“If a product is seen only as the opportunity for work, it is certain that the anxieties of protectionists are well founded.” –Frédéric Bastiat, Economic Sophisms
Drawing inspiration from a 1847 essay by the inimitable Frédéric Bastiat, economist Donald Boudreaux tackles a popular argument from today’s trade protectionists: namely, “that protectionism is justified if enough consumers or voters are willing to pay higher prices in order to help workers.”
The problem, of course, is that such a perspective debases the value of labor to the value of products and vice versa, ignoring the many other relationships and ripple-effects that production and trade are bound to inspire.
Using the iron industry as an example, Bastiat asks a series of questions to illuminate the narrowness of this sort of outlook. “Has iron a relationship only with those who make it?” he asks. “Is it foreign to those that use it? Is its sole and final purpose that of being produced? And if it is useful… does it not follow that foreigners cannot reduce its price even to the point of preventing its production here without doing us more good in this latter respect than any harm it might do in the former?”
Boudreaux picks up where Bastiat leaves off, outlining three key reasons for why this common (mis)understanding fails, reminding us that (1) foreign trade isn’t the only destroyer (and creator) of domestic jobs, (2) many of our domestic jobs (present and future) are made possible by various imports, and (3) foreign workers are people, too.
Taken together, he explains, this makes for a “morally cramped” position:
Even if we stipulate for the sake of argument that trade policy is to be judged exclusively by its effects on workers in the particular jobs that they currently hold, a professed willingness to pay higher prices in order to magnanimously prevent some workers from suffering particular job losses rings hollow as a proclamation of one’s alleged superior morality if the person who so professes that willingness ignores the job losses inflicted on foreign workers by that person’s own-government’s protectionist policies.
…It is the typical protectionist whose morality is far more narrow and cramped, for that person (1) ignores or discounts the interests of both domestic and foreign consumers, (2) ignores the interests of all workers, domestic and foreign, save for the relatively small handful who stand to be protected today from having to compete with imports, and (3) ignores the benefits of freedom as an end in itself.
Boudreaux pinpoints some real moral gaps, but before and beneath all these, it’s worth noting that the risks and threats to these “interests” or “benefits” are not confined to mere material wealth or notions of national security.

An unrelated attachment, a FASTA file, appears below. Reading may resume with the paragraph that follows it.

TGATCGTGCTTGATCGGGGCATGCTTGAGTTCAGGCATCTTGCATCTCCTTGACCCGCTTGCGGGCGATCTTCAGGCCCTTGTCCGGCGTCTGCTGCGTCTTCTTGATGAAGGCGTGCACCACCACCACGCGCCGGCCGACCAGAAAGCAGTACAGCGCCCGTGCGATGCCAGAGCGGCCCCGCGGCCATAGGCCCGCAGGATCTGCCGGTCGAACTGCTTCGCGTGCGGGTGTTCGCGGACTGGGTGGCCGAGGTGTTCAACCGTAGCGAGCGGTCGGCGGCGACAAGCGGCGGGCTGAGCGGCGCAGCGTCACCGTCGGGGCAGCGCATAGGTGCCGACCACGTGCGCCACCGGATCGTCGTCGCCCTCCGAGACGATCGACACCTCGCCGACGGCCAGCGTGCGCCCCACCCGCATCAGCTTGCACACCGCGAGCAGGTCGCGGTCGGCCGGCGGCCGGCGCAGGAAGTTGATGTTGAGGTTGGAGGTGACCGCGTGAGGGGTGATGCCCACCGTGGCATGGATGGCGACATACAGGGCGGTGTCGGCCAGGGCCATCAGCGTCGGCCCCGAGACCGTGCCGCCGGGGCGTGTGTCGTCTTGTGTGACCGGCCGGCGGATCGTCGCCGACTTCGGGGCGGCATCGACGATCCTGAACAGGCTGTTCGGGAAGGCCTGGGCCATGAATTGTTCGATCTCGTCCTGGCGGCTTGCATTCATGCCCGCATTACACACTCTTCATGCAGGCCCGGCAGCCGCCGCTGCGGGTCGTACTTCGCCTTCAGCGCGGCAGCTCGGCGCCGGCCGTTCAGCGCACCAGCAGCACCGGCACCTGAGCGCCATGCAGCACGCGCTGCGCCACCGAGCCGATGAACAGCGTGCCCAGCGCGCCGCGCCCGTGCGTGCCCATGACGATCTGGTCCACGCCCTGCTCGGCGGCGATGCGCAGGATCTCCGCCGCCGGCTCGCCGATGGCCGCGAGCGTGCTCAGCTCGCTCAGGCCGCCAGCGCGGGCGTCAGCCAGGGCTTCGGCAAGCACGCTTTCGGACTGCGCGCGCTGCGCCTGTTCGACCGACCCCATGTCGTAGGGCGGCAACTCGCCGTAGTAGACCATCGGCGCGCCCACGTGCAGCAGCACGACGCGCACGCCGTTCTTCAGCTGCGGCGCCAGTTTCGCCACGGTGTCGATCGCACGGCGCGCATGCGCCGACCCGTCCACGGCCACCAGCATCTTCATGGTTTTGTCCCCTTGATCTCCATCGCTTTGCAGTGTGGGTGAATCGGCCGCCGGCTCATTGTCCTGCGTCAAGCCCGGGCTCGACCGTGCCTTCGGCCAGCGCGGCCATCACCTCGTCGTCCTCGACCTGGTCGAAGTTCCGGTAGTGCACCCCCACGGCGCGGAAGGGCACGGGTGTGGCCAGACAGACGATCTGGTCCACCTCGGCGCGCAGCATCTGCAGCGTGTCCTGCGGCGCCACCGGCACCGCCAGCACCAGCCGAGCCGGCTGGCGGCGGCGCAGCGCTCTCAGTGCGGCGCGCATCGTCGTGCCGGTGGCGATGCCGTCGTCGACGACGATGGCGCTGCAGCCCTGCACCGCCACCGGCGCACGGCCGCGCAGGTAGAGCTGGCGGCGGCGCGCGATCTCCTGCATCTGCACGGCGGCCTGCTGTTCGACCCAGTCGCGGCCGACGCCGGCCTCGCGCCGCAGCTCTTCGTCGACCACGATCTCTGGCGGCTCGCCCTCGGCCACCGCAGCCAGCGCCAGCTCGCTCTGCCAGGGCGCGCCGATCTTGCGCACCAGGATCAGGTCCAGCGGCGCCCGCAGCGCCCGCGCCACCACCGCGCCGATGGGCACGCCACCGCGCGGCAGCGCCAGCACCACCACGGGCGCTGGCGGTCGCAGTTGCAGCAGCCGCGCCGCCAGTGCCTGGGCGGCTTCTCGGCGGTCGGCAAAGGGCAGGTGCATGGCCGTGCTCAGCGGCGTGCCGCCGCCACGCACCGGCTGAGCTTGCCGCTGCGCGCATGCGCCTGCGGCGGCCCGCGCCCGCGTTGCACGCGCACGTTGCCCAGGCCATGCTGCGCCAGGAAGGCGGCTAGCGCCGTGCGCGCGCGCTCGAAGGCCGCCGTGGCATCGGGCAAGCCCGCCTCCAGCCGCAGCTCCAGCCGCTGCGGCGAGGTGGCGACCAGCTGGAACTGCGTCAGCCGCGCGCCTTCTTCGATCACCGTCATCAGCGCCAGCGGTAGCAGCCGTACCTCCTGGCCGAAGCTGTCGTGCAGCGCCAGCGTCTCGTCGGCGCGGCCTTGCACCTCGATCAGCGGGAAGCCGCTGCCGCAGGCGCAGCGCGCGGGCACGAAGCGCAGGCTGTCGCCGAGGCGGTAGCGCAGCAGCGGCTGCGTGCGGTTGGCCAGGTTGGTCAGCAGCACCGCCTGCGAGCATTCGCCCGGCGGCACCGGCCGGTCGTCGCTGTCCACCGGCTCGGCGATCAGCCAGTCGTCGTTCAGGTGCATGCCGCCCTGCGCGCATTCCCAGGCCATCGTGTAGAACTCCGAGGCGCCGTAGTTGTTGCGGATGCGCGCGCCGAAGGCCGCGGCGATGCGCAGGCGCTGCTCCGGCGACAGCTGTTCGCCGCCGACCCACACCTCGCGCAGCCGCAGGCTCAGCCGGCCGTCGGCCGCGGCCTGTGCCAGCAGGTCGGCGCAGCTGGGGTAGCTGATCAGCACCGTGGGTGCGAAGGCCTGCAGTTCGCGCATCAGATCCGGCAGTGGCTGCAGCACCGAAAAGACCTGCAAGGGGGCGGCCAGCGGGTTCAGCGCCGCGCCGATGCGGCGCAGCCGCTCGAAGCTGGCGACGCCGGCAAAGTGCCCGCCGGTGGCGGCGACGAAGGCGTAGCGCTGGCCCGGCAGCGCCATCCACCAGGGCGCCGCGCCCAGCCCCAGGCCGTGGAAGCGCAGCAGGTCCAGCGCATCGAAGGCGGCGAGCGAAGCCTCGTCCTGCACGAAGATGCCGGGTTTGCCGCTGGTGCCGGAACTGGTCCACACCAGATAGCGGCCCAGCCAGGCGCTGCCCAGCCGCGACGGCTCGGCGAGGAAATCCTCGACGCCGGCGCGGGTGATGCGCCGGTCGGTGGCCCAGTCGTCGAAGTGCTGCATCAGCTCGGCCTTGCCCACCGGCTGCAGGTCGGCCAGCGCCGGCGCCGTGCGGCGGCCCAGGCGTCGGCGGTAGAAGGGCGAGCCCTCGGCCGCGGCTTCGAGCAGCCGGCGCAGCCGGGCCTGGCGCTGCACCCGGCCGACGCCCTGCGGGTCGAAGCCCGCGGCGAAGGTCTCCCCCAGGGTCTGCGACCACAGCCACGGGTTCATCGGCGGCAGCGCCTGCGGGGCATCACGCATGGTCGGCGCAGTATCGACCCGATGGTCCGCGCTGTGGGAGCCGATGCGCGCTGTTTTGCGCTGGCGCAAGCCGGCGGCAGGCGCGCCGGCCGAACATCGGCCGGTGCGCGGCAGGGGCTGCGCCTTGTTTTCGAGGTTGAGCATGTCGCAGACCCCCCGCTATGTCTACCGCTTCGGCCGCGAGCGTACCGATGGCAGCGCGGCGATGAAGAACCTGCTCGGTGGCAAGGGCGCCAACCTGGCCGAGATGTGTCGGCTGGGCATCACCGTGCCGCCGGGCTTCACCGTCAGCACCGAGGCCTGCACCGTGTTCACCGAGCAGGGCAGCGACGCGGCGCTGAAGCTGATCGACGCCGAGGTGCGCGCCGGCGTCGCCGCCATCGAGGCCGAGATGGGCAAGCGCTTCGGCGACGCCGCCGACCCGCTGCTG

As co-creators fashioned in the image of God, we were not only made to create, we were also made to trade and exchange, and not just for our personal status, security, or material well-being. Thus, whatever destruction or inhibition might occur from particular protectionist policies, whether in terms of technological innovation or material wealth, there’s a corresponding destruction and inhibition that will also take in the realms of the social and the spiritual — of community, virtue, and vocation.
We were created to work and to serve, to create and to collaborate, and that activity ought to extend well beyond our short-term notions of self-interest or self-preservation. “Our work is not just toil, or something that concerns just us,” as we learn in For the Life of the World: Letters to the Exiles. “It’s something that creates a huge organic mass of relationships between human persons…The fruit of that tree and all of our creativity is not only products, but relationships…The fruit of our labor is fellowship. It’s community.”
Free trade doesn’t just create economic prosperity. It creates moral bonds among domestic citizens, across nations, and between rich and poor. Disruption and pain aren’t absent throughout that process, but through the creativity, innovations, and relationship that follow, a firm foundation is formed.
There are plenty of good reasons to oppose the most recent wave of protectionist ideology, but this is the most fundamental: God created our work to bear the fruits of flourishing and fellowship. As we seek to construct a just and prosperous economic order for all, that basic tweak to the economic imagination makes all the difference.
Photo: Public Domain
Where do we find the core of life's meaning? Right on the job! At whatever work we do -- with head or hand, from kitchen to executive suite, from your house to the White House. New Foreword by Stephen J. Grabill and Afterword by Greg Forster